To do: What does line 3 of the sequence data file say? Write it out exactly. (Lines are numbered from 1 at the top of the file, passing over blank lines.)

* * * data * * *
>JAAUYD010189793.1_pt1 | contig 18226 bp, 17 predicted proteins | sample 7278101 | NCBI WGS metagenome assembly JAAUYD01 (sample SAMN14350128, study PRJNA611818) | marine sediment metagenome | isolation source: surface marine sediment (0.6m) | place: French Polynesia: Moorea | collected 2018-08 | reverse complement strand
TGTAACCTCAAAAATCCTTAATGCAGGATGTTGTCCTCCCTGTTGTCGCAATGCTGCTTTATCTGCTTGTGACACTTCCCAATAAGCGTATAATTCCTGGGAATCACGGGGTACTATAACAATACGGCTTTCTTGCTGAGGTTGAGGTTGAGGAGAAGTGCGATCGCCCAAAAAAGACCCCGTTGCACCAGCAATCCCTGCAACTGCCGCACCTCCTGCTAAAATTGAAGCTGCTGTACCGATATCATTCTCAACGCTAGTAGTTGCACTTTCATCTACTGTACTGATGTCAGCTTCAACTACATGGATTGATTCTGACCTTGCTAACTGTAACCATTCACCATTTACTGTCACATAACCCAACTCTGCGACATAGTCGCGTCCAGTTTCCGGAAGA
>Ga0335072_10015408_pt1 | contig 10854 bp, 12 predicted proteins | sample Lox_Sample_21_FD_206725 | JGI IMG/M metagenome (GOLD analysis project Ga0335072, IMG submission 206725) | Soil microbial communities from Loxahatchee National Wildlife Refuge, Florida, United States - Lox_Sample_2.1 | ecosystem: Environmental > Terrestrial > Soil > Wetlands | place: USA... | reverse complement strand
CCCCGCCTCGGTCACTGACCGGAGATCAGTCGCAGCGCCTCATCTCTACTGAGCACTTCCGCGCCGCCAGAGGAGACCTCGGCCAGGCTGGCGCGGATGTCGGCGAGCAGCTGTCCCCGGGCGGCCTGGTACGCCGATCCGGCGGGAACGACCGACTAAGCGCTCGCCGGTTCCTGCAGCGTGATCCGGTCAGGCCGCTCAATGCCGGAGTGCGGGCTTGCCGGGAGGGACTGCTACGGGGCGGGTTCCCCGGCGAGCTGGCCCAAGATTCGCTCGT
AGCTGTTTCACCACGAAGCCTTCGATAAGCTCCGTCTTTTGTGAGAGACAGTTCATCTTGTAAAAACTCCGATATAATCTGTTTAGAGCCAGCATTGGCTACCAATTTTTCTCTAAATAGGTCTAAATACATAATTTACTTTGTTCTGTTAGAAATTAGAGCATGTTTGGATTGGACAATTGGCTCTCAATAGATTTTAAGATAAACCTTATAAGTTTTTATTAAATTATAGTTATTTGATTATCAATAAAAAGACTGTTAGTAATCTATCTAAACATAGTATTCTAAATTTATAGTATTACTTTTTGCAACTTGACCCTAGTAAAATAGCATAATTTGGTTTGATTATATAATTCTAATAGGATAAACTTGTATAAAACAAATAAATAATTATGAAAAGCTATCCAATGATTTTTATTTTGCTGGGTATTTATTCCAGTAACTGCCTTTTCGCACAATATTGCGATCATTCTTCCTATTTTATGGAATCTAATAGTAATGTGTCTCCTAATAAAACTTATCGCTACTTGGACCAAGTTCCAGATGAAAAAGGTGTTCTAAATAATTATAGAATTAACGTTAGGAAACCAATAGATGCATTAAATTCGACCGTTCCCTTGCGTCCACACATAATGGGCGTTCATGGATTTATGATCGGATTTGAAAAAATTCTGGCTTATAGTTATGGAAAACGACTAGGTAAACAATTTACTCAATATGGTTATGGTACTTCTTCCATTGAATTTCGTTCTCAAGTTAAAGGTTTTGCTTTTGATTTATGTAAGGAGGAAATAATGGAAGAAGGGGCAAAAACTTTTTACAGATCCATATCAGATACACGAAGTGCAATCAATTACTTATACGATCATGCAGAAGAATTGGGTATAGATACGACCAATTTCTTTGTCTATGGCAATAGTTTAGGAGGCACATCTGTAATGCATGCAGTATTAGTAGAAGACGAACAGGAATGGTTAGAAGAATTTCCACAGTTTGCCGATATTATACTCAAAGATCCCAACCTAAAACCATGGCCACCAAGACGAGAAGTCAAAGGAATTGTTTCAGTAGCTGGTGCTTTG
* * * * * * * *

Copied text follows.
>Ga0335072_10015408_pt1 | contig 10854 bp, 12 predicted proteins | sample Lox_Sample_21_FD_206725 | JGI IMG/M metagenome (GOLD analysis project Ga0335072, IMG submission 206725) | Soil microbial communities from Loxahatchee National Wildlife Refuge, Florida, United States - Lox_Sample_2.1 | ecosystem: Environmental > Terrestrial > Soil > Wetlands | place: USA... | reverse complement strand